They Live (1988)

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Listen you mother, you’ve got to understand that John Carpenter was to the late seventies and eighties what David Bowie was to the seventies and early eighties. Both enjoyed a streak so hot that their eventual downslide was all the more depressing given how initially invincible they appeared to be. Carpenter kicked off his feature-length journey with 1974’s Dark Star, which I still haven’t seen and really should, so I’ll skip to the lethal siege thriller Assault on Precinct 13, which boasted masterly genre direction on a low-budget. Plus it had the nerve to kill a sweet child whose only crime was to complain about her flavour of ice cream. Once that happened, all bets were off. Precinct 13 was great, but Halloween (1978) was a total masterpiece and more or less the final word in slasher cinema. Is there a better slasher film? Okay, the bit where one of them gets killed in a car and she does the funniest death-face in cinema isn’t great, but the rest is. There are plenty of rivals, contenders and all that, but none match the horrific purity of Carpenter’s film. Then we got a spree of gems, ranging from middle-weight but still well worth any horror genre-fan’s time such as The Fog (one of the ultimate jump-movies) and Christine (the best evil car film ever), a great sci-fi ride in Escape from New York (which I do think is slightly overpraised but is still a peach) and one of the finest remakes ever in The Thing, which boasts probably the most imaginative special effects ever created. You also got the genuinely sweet and moving Starman (a hot contender for most overlooked Carpenter film, and definitely the saddest) plus the hugely enjoyable Big Trouble in Little China, which may have the worst theme song ever but does have Kim Cattrall in a geisha-outfit and the most hilariously ineffective lead hero since Indiana Jones. However, some unhappy experiences working with big studios led to Carpenter retreating back to indie filmmaking for the last two films of his golden era – true, Prince of Darkness and They Live were distributed by major studios but in essence they were made by Carpenter’s own Alive Films company. Prince of Darkness was a flawed but still effective apocalyptic horror, but They Live is nigh on perfect, a true cult film, a clever, dumb, angry, exciting, hilarious and striking slice of paranoid SF that died a death at the box office and yet grew to become another much-loved Carpenter peach. It was also the last truly excellent film this director ever made – good stuff would follow, but They Live is definitely the last of the golden era.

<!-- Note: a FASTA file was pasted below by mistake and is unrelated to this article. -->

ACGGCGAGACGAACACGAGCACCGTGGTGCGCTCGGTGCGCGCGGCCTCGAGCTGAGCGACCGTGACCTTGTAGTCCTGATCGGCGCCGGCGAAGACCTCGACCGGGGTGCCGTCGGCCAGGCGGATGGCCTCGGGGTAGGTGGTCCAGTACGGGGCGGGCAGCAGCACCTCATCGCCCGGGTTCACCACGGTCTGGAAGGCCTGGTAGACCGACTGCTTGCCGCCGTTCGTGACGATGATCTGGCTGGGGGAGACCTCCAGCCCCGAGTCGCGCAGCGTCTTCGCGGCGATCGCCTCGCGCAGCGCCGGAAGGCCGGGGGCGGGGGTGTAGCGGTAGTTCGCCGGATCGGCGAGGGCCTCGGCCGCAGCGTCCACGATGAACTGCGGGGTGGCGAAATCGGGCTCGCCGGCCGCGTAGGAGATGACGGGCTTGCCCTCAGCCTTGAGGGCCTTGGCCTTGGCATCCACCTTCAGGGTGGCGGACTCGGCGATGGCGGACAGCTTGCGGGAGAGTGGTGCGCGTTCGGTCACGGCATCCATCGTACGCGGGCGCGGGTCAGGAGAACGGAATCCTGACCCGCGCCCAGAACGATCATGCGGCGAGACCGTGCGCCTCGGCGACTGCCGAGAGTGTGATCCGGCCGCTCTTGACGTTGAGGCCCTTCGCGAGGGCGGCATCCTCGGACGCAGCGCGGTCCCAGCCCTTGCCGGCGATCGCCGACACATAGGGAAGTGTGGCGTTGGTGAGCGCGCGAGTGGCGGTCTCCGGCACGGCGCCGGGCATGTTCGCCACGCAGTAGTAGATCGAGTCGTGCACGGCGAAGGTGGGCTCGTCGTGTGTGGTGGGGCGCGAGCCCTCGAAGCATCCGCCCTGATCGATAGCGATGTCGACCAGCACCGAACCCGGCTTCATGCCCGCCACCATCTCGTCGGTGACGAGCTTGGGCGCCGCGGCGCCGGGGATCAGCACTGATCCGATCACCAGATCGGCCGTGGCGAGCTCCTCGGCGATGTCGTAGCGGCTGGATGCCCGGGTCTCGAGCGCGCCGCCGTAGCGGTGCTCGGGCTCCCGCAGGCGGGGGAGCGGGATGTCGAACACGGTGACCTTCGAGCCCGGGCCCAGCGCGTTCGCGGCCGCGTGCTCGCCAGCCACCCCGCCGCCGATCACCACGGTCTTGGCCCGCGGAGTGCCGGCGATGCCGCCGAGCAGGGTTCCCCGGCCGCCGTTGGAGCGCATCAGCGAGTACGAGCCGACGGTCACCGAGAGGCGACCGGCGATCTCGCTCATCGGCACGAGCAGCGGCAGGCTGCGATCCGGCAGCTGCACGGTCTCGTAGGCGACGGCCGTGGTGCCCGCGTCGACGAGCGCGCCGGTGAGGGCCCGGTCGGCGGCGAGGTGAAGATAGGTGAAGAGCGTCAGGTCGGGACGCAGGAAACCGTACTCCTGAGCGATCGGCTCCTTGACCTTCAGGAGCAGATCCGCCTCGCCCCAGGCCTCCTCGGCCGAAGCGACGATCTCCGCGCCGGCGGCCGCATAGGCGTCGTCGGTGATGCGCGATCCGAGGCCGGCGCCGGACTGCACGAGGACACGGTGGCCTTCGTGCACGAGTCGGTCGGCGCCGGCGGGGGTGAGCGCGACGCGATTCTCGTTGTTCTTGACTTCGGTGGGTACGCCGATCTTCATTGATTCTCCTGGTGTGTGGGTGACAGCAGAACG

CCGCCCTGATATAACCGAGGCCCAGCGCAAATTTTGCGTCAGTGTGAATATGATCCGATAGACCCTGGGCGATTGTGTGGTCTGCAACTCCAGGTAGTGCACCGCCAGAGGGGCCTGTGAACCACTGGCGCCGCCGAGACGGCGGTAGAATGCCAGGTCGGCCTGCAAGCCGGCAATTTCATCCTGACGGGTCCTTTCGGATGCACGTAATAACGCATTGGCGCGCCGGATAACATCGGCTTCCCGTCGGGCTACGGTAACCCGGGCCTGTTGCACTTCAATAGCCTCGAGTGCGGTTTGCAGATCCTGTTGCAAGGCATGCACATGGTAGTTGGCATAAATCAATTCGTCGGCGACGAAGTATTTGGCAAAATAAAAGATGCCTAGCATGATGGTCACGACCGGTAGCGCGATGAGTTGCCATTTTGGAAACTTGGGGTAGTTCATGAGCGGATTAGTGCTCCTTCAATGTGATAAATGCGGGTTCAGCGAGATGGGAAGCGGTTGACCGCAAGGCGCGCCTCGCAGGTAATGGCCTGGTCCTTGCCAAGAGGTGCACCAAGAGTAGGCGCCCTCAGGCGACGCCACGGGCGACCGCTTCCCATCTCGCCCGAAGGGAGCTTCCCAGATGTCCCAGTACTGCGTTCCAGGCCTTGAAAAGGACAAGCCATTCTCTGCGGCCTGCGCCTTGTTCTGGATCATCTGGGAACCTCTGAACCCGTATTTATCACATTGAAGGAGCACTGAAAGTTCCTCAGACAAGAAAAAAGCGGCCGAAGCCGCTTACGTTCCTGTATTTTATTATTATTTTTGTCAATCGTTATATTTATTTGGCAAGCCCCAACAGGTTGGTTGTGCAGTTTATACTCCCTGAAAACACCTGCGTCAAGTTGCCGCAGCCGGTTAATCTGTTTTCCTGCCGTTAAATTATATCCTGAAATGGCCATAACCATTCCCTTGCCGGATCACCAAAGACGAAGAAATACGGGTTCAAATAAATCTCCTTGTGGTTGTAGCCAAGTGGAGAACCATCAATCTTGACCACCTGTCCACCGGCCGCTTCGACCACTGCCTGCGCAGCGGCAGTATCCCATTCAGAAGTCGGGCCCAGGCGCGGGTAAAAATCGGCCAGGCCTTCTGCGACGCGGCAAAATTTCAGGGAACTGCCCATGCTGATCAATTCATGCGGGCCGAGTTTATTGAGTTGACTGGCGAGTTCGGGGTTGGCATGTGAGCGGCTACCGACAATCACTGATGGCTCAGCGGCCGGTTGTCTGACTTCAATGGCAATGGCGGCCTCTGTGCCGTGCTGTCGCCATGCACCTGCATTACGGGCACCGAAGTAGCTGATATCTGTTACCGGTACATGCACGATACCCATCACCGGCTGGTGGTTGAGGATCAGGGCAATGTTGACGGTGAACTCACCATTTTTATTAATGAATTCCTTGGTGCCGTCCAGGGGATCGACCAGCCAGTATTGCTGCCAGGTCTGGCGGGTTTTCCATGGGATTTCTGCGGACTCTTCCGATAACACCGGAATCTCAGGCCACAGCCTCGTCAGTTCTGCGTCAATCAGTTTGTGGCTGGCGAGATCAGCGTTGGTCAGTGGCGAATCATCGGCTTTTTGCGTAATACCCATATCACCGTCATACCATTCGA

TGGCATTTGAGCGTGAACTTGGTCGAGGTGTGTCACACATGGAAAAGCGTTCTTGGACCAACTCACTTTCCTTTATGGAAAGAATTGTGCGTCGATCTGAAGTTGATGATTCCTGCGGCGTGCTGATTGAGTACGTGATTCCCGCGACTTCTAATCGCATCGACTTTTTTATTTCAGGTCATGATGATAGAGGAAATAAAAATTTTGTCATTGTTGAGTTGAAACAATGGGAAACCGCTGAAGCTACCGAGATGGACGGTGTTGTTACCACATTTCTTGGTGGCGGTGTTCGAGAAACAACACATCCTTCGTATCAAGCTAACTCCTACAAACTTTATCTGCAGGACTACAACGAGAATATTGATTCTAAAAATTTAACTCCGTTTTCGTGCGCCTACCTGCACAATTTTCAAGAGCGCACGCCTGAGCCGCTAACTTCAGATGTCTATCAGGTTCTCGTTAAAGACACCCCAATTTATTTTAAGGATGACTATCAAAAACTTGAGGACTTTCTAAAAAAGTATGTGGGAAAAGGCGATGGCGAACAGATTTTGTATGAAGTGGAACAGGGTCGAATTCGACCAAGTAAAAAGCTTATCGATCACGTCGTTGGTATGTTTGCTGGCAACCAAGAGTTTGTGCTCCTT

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I must say that ace film critic Vern (author of the genuinely amazing Steven Seagal film guide Seagalogy)’s take on They Live could be the final word on the matter, and anything I say won’t be able to elaborate much further than this man’s infectious enthusiasm for the film –  http://www.outlawvern.com/2006/08/23/they-live/- but I’ll throw in my two cents. They Live is essentially a tale of Us against Them, partly a class war, but the rich turn out to be more than just well off, they’re literally from another planet. Turns out grotesquely ugly aliens are living amongst us, and they’re the ones with the fancy gold watches, the housemaids, the much-coveted promotions, basically the ones who aren’t poor, underclass or from an ethnic minority. They look like us, but that’s only because they’ve installed a huge aerial that transmits a brainwashing signal that makes us see otherwise. There’s also subliminal messages hidden or virtually every shop sign, billboard, magazine, newspaper, stuff like ‘Obey’, ‘Consume’, ‘Marry and Reproduce’, ‘No Independent Thought’ and so on, stuff that you can’t see with the naked eye but are there if you wear the special sunglasses created by a small band of resistance fighters. Turns out they’ve created these glasses that reveals all the messages, the aliens’ true appearance and the weird little flying cameras that act as surveillance everywhere.